Skip to main content

Tom Swift Remembered

September 9th, tomorrow, is the 6th anniversary of my father's death, from a blood-clot in hospital, while recovering from surgery on his brain for cancer.  He was a kind, gentle, witty man, very shy, insecure, nervous.  But he was proud of his rise from a working-class Irish-Canadian background to become the youngest director of admissions at a North American university, in the late 60s, after leaving behind a promising music career as a recording artist with Decca and London records.  He did an excellent job at Sir George Williams, later Concordia, university.  He put students first.  He had a great voice, loved to sing, play baseball, swim, and was good with animals.  He was very loyal to his friends, compassionate with students, and protective of his family.  Sadly, he suffered from anxiety and depression, which he tried to deal with by drinking too much.  However, after a difficult period in his Forties, and after a mild stroke, he sorted out his demons, and was happily retired, for a few years, when the cancer struck at age 64.  By 66 he was dead.  His funeral  was a large event, with hundreds of former students, employees, colleagues, and friends, converging on the tiny quaint Protestant Church in St-Lambert where he had been married, almost exactly 40 years before.  His illness was painful, slow, humiliating, and he faced it bravely, and head on, enduring several trying and innovative surgical interventions, having to relearn to speak after the first operation.  Life is cruel.  My father was kind.  He is survived by his brother Graham, his wife, Margaret, and his two sons, Jordan and Todd, and their families.
Tom Swift, with my mother, Margaret, at my wedding, June 6, 2003, Co. Louth, Ireland


Popular posts from this blog


According to the latest CBS, ABC, etc, polls, Clinton is still likely to beat Trump - by percentile odds of 66% to 33% and change. But the current popular vote is much closer, probably tied with the error of margin, around 44% each. Trump has to win more key battleground states to win, and may not - but he is ahead in Florida...

We will all know, in a week, whether we live in a world gone madder, or just relatively mad.

While it seems likely calmer heads will prevail, the recent Brexit win shows that polls can mislead, especially when one of the options is considered a bit embarrassing, rude or even racist - and Trump qualifies for these, at least.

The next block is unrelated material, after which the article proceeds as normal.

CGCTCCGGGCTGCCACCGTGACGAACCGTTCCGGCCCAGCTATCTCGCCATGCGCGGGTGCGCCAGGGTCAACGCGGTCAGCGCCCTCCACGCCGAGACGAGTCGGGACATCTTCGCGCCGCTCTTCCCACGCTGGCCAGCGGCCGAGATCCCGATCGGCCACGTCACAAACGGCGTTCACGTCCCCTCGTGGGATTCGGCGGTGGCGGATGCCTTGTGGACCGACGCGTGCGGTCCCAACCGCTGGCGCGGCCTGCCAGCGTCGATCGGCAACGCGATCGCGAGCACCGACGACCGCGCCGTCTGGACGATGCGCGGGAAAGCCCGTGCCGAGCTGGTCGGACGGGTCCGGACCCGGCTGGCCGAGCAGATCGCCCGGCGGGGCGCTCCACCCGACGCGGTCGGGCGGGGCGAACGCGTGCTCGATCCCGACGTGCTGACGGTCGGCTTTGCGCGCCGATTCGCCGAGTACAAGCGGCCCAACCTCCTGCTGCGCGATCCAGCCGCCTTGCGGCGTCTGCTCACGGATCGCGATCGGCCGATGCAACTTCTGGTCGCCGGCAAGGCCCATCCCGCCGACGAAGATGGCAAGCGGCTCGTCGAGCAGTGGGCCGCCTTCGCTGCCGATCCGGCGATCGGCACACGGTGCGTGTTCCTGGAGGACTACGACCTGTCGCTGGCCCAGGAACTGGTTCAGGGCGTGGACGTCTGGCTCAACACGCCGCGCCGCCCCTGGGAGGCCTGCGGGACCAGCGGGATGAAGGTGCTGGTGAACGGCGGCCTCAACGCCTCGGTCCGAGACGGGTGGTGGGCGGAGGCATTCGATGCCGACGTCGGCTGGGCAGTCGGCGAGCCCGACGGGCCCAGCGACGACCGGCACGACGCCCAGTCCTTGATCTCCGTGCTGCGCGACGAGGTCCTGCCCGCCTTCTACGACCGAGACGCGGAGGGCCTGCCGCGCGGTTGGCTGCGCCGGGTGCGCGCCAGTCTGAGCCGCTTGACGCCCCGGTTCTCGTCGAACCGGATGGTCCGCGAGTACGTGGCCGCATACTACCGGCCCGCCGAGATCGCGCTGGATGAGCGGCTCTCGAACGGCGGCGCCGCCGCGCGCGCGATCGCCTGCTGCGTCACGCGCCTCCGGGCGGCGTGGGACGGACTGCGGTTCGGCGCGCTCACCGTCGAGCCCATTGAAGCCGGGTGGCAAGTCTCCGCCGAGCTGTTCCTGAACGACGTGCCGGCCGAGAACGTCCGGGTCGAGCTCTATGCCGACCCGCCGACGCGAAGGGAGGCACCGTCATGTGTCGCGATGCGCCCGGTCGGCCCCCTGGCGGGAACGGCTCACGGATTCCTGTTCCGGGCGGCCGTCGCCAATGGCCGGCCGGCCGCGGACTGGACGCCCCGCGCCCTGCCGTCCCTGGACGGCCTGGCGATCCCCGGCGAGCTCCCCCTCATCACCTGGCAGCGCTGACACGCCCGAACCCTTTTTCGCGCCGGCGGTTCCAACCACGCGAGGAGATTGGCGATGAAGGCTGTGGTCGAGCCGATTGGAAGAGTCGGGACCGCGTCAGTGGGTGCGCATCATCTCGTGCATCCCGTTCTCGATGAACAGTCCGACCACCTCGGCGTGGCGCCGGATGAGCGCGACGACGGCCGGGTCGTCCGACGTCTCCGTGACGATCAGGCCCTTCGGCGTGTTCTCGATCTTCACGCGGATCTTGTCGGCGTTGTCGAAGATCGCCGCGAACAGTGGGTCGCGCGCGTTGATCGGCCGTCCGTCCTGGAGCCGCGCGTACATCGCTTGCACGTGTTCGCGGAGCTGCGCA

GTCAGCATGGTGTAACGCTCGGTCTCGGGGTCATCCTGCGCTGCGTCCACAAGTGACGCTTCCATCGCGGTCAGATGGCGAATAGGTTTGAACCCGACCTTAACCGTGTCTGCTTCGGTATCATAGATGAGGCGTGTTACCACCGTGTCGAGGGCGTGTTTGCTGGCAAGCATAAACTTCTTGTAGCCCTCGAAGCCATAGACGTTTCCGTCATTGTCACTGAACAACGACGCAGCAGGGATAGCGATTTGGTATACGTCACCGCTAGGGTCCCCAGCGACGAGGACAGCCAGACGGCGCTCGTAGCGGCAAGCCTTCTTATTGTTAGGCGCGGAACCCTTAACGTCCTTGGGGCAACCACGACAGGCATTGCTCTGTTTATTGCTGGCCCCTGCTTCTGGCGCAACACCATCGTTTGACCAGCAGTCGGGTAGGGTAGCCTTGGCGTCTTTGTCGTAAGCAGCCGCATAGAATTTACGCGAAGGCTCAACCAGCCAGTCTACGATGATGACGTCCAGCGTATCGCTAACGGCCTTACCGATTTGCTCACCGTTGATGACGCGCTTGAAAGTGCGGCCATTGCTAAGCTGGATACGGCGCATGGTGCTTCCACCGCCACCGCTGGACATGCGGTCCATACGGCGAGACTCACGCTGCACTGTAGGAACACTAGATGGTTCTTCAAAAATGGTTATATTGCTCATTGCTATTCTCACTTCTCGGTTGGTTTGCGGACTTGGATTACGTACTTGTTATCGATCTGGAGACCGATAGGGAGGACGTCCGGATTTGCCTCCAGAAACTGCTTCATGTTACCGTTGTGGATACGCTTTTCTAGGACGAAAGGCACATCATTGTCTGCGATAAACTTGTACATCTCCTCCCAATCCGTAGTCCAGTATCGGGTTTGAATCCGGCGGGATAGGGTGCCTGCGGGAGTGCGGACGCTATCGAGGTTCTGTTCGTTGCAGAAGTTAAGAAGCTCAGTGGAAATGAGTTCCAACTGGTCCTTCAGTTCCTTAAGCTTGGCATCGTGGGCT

If 42-45% of Americans admit they would vote for Trump, what does that say about the ones not so vocal? For surely, they must be there, as well. Some of the undecided will slide, and more likely they will slide to the wilder and more exciting fringe candidate. As may the libertarians.

Eyewear predicts that Trump will just about manage to win th…


Like a crazed killer clown, whether we are thrilled, horrified, shocked, or angered (or all of these) by Donald Trump, we cannot claim to be rid of him just yet. He bestrides the world stage like a silverback gorilla (according to one British thug), or a bad analogy, but he is there, a figure, no longer of fun, but grave concern.

There has long been a history of misogynistic behaviour in American gangster culture - one thinks of the grapefruit in the face in The Public Enemy, or Sinatra throwing a woman out of his hotel room and later commenting he didn't realise there was a pool below to break her fall, or the polluted womb in Pacino'sScarface... and of course, some gangsta rap is also sexist.  American culture has a difficult way with handling the combined aspects of male power, and male privilege, that, especially in heteronormative capitalist enclaves, where money/pussy both become grabbable, reified objects and objectives (The Wolf of Wall Street for instance), an ugly fus…


The Oscars - Academy Awards officially - were once huge cultural events - in 1975, Frank Sinatra, Sammy Davis Jr, Shirley MacLaineandBob Hope co-hosted, for example - and Best Picture noms included The Conversation and Chinatown. Godfather Part 2 won. Last two years, movies titled Birdman and Spotlight won, and the hosts and those films are retrospectively minor, trifling. This year, some important, resonant films are up for consideration - including Hidden Figures and Moonlight, two favourites of this blog. Viola Davis and Denzel Washington will hopefully win for their sterling performances in Fences. However, La La Land - the most superficial and empty Best Picture contender since Gigi in 1959 (which beat Vertigo) - could smite all comers, and render this year's awards historically trivial, even idiotic.

The Oscars often opt for safe, optimistic films, or safe, pessimistic films, that are usually about white men (less often, white women) finding their path to doing the right thin…